I stopped reading the Sun years ago, not being able to take the sensationalist, pearl-clutching, chicken-littling right-wing rhetoric. I got tired of the blatant objectification that is the Sunshine Girl, Michael Coren's rampant bigotry and homophobia, and hell I even got sick of the snarky little comments in the letters section.
For a publication that started out as a youthful voice in the face of the Old Guard of Canadian news media, they're not exactly a bastion of progressive thinking.
So I guess I shouldn't be surprised when they show a distinct lack of sensitive for trans issues, by referring to Former-now-current Miss Universe contestant Jenna Talackova as a he/she on their front cover.
I had hopes when I saw the headline on their homepage that read "A True Heroine" that Mike Stroebel's column about Talackova would be a little less insensitive and transphobic, but again, I was disappointed.
Disappointed but not surprised.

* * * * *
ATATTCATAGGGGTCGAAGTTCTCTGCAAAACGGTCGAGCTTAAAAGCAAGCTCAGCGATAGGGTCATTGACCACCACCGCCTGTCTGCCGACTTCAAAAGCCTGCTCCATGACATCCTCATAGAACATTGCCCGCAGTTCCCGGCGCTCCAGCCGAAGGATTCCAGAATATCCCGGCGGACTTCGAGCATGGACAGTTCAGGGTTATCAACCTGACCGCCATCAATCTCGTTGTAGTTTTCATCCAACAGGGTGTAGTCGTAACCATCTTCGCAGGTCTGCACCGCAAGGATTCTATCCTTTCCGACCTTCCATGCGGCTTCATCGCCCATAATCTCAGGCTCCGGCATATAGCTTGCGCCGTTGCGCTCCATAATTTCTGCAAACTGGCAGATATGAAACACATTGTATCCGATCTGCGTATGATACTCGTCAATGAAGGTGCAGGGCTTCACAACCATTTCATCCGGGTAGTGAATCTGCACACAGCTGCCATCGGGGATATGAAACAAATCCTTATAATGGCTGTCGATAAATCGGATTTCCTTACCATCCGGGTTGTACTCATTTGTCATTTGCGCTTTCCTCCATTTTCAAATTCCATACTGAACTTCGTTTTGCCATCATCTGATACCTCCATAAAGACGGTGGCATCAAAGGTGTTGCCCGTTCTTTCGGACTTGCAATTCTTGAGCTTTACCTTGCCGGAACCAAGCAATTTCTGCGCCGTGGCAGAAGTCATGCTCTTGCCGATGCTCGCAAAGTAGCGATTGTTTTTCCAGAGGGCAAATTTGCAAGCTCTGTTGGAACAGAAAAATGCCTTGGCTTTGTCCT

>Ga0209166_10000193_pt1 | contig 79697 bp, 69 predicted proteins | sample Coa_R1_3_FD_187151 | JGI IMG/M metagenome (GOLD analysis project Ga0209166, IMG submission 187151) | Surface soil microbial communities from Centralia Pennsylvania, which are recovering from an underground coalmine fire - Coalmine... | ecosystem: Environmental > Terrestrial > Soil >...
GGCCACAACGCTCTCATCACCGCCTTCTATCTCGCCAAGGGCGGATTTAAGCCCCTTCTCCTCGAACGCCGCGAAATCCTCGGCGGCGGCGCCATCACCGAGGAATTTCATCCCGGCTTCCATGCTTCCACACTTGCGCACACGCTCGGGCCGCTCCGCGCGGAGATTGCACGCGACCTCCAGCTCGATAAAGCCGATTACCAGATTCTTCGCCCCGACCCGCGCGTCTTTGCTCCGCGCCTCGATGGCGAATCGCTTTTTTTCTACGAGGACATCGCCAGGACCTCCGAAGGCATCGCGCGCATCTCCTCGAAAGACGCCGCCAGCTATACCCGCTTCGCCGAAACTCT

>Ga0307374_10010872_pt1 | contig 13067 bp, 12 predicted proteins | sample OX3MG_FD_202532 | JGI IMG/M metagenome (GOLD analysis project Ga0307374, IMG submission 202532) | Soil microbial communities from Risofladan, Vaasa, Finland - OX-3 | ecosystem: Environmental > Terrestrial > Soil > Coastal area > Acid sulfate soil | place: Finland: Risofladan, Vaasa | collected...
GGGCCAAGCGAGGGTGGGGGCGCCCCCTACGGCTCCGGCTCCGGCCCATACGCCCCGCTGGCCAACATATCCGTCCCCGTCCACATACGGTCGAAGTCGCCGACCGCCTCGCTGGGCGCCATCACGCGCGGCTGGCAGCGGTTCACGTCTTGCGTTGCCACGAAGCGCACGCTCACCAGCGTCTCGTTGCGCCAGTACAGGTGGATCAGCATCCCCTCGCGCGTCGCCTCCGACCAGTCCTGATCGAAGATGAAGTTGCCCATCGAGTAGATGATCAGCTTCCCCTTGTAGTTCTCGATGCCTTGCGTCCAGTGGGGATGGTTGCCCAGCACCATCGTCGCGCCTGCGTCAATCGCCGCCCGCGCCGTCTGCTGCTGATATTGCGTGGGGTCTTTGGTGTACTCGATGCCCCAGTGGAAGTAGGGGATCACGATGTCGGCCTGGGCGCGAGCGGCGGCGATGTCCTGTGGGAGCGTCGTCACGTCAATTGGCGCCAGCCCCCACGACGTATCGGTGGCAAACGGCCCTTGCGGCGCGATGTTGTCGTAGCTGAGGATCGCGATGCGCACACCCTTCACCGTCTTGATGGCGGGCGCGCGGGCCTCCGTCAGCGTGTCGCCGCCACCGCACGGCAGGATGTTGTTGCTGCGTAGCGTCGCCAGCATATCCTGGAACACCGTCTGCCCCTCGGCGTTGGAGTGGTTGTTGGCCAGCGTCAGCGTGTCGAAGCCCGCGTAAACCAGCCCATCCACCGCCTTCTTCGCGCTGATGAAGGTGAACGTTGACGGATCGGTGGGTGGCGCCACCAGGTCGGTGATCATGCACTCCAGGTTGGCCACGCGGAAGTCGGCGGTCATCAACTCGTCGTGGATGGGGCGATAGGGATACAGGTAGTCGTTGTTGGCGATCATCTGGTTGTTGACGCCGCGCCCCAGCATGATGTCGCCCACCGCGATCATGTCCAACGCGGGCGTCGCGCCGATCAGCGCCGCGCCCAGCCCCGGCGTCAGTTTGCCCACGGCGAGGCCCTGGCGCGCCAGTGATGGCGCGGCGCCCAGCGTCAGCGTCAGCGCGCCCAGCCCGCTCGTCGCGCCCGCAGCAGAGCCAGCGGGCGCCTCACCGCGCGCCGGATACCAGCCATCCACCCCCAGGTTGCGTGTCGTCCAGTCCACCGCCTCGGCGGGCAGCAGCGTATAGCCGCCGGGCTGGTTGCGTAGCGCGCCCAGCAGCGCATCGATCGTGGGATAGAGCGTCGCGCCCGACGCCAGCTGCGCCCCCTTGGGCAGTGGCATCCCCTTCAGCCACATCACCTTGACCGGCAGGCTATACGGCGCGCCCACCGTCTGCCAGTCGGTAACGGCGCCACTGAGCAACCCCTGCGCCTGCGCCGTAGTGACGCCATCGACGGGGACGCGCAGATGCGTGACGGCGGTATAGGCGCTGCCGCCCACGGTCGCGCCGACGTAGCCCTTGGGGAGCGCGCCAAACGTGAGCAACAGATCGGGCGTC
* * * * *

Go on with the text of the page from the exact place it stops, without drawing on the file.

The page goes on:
I can't put my finger on it but both yesterday's column and the follow-up today seemed to ring with a bit of snarky condescension. Maybe it's the reference to 'men-turned-women' and their 'advantages' in the beauty pageant circuit. Because, sure expecting a contestant to drop trou in order to prove that they 'meet gender requirements' when none of the other contestants are expected to (I could be wrong.. is the lack-of-swimsuit or 'most-legitimate-vagina' competition a new thing I haven't heard of?) is nothing compared to the advantage of leaner muscles and no monthly bloating.
The Sun's lack of sensitivity not-withstanding, there are issues with the idea of having to 'prove' oneself as a woman in order to compete that are wholly problematic. Let's pretend for a minute that there aren't a MILLION AND HALF things about Miss Universe that are problematic. One's gender and how they identify goes so much deeper than simply what kind of equipment resides in one's crotchal area. I, for one, even without her having had gender reassignment surgery, would be willing to give Jenna Tarackova the benefit of the doubt when she says she was 'born' a woman and would thus meet the guidelines of being a naturally-born woman, since being a woman is more than the presence of a vagina or breasts. Why shouldn't the Miss Universe pageant do the same?
Once again I offer the caveat that my knowledge of transgender issues is limited, so my grasp on some concepts and terminology may be shaky, and I totally invite people to call me out in the comments if I fucked up.
That said though, I would think that advising a major publication to avoid terms like He/She is a pretty obvious no-brainer.